What’s the next best thing to visiting Yellowstone National Park? Reading Yellowstone National Park!
No doubt you’ve visited or walked by at least one Yellowstone Association bookshop during your visits to Yellowstone. If you haven’t, you should make a point of stopping in; they provide a valuable service, stocking Yellowstone books as well as multimedia, souvenirs and posters.
Befitting a park of Yellowstone’s stature, there is a bevy of books that chronicle every aspect of the Park: its history, its ecology, its delights, its importance. And with each passing year, more and more Yellowstone books are published or thought up.
Of course, there is also a bevy of books that don’t touch on Yellowstone solely but nonetheless bear relation to our first national park. Books that cover topics as diverse as the natural history of bison, Theodore Roosevelt’s presidency, poaching in the late 19th and early 20th centuries, highway construction, modern environmentalism, Western Native American history, wildlife art, and many other topics.
So if you’ve always been curious about Yellowstone books or Yellowstone related books but don’t know where to start, never fear! Every Monday, we’ll be coming out with a book recommendation, ranging from Yellowstone Association bestsellers to relevant tomes. And to start, we’ve selected a recently released classic of Yellowstone history: Elizabeth A. Watry’s Women in Wonderland: Lives, Legends, and Legacies of Yellowstone National Park.
From the get-go, in her Introduction, Watry explains the impetus behind her book and situates it in a larger historical context:
“With the publication of Peter Nabokov’s Restoring a Presence: American Indians and Yellowstone National Park, the narrative of Yellowstone’ cultural history has become more inclusive in recent years, but it is still missing an important component—the contributions of women. It is my sincerest desire, with this volume, to remedy that omission by giving the women of Yellowstone a voice that will be heard through the centuries” (1).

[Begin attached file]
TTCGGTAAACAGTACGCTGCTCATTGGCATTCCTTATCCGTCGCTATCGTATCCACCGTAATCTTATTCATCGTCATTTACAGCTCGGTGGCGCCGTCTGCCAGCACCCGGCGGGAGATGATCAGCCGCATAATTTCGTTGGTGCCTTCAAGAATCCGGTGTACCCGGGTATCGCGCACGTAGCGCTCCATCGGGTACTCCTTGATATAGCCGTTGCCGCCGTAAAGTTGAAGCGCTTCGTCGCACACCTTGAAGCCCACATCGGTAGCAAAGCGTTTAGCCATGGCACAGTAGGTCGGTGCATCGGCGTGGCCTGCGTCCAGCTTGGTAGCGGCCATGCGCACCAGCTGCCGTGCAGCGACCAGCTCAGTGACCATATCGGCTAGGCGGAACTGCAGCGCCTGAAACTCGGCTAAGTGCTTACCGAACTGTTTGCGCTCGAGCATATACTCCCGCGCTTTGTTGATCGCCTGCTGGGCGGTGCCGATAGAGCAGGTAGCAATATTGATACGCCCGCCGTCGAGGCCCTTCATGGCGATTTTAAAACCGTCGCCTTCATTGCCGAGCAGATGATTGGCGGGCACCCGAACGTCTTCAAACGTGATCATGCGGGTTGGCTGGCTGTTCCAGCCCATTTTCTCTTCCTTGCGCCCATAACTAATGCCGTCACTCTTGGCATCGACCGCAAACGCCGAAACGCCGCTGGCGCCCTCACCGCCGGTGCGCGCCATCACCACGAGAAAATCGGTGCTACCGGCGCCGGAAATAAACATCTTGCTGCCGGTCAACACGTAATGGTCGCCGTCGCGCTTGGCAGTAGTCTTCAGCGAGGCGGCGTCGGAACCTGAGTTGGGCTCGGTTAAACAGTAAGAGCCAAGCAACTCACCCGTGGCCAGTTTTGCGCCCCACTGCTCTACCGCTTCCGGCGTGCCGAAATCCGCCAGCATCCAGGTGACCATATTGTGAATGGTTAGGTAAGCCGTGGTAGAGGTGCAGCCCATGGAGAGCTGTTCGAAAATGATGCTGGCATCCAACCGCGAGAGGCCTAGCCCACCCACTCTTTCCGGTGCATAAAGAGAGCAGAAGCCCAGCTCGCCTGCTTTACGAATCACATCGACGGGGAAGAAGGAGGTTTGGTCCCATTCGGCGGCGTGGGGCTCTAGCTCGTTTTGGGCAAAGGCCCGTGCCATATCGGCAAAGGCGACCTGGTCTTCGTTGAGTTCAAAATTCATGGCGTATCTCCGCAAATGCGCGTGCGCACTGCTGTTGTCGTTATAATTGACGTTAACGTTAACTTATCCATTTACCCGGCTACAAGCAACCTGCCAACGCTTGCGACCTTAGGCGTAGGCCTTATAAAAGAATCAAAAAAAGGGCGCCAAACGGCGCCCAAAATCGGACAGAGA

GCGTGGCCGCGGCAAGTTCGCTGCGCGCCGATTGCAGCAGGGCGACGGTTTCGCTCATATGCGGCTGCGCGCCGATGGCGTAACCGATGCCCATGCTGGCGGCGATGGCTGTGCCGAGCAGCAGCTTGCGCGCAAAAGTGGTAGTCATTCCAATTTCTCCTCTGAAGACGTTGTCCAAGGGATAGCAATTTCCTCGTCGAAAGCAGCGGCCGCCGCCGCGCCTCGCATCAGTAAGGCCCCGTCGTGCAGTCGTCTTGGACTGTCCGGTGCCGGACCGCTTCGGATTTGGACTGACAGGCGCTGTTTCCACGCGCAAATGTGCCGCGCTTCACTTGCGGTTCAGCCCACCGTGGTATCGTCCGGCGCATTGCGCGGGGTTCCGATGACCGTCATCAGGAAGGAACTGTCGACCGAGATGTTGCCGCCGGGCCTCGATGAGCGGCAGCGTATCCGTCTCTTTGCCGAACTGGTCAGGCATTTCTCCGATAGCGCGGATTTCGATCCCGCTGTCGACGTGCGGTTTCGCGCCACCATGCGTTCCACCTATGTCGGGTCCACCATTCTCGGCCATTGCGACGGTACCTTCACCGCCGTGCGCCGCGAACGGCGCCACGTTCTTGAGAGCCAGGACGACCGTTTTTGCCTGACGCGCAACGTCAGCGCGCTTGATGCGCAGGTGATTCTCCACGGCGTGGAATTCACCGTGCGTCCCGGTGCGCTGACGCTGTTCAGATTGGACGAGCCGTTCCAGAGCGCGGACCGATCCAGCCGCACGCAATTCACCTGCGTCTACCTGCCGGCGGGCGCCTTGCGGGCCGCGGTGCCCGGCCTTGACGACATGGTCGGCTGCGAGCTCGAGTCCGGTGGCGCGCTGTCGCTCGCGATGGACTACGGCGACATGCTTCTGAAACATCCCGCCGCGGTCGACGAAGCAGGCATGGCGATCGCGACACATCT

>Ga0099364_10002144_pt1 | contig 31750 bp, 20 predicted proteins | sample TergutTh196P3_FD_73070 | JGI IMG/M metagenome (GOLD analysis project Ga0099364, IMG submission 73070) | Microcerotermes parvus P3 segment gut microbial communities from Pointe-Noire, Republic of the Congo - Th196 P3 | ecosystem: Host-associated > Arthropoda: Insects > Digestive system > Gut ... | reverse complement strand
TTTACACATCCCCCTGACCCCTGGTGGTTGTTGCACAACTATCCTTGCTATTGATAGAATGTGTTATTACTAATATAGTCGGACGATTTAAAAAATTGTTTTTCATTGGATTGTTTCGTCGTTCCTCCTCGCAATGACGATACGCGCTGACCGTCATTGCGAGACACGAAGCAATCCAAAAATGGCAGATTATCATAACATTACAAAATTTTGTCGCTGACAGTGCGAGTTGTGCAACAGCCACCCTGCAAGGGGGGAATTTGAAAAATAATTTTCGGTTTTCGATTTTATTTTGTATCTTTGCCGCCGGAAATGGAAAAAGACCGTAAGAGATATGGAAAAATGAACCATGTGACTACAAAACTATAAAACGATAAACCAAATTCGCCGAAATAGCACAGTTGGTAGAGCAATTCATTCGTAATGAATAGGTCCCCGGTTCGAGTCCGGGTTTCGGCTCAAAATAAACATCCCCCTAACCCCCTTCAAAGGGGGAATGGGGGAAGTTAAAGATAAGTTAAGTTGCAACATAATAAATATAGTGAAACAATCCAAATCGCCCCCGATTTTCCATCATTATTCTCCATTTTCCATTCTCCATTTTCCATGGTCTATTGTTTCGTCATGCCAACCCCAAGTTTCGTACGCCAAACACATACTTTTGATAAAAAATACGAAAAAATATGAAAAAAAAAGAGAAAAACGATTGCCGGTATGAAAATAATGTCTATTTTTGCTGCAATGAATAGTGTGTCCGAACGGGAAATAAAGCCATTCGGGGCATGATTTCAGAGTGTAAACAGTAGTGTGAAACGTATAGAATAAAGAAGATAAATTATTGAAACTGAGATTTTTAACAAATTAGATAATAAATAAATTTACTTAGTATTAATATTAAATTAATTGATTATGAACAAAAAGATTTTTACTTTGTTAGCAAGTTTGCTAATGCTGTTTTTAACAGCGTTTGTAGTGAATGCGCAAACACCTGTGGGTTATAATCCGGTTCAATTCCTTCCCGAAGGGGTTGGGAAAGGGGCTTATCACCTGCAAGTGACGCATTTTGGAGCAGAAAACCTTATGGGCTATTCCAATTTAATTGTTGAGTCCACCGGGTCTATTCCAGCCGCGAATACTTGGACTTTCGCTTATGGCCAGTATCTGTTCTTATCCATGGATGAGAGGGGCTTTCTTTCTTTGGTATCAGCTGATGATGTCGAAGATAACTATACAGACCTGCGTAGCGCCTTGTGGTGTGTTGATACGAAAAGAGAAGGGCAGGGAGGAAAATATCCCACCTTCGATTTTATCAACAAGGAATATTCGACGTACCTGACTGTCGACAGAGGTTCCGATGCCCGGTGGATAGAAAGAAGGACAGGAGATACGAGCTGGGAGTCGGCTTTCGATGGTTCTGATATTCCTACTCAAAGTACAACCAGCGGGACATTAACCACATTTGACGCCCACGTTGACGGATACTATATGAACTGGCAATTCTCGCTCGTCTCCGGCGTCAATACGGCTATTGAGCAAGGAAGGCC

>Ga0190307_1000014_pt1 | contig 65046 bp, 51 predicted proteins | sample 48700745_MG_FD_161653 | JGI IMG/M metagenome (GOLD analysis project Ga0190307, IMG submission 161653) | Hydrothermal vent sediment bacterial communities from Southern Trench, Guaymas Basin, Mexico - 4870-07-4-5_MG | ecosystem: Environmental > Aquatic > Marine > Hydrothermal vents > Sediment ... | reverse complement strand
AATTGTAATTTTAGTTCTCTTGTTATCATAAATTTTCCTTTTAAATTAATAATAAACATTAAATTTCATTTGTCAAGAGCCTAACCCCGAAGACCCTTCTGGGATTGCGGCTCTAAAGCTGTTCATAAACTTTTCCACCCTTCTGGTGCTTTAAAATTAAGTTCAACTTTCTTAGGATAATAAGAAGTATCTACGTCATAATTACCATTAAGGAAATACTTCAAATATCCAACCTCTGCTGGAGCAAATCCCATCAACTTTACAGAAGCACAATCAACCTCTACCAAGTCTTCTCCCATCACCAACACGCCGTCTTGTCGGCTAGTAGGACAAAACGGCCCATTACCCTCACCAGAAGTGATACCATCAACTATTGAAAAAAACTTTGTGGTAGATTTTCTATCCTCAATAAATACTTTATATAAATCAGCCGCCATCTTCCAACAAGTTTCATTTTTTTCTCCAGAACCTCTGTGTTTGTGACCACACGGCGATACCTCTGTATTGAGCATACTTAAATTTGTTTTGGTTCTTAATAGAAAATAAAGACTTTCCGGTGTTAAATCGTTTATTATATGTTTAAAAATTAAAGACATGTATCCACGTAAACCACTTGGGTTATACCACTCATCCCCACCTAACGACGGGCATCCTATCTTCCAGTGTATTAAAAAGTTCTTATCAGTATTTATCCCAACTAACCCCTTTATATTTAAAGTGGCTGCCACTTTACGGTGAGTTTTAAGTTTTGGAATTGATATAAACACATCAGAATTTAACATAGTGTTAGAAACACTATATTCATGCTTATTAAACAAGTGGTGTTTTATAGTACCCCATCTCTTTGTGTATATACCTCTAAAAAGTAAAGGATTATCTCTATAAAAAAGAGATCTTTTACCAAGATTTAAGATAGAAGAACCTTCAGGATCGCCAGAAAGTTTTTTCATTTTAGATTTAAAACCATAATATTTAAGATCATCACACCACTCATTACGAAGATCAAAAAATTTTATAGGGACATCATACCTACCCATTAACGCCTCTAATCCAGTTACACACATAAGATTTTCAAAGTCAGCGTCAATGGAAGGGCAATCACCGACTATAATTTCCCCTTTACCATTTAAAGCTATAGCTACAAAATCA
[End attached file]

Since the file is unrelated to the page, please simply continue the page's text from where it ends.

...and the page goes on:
Watry profiles the lives of fourteen women in Wonderland, ranging from the frontier “ordeal” (in Watry’s words) of Emma Carpenter Cowan to the forthright swagger of Marguerite “Peg” Arnold, who became the first permanent woman ranger in the National park Service. The women in this book are shopkeepers, ecologists, hostesses, and writers, among other professions and roles.
Women in Wonderland is well researched and well designed, with numerous photos strategically set to complement Watry’s strong, well-written, no-nonsense prose. The lives of these women weave through some of the Park’s most important developments and events: the period between the establishment of Yellowstone National Park (1872) and the arrival of the Army (1886), the year the automobiles arrived through the Roosevelt Arch (1915), the year of the Hebgen Lake Earthquake (1959). And, best of all, the stories stand on their own as well as they cohere to form an image of Yellowstone women.
If you’re looking to dive into the wide world of Yellowstone books, Women in Wonderland: Lives, Legends, and Legacies of Yellowstone National Park is a great place to start.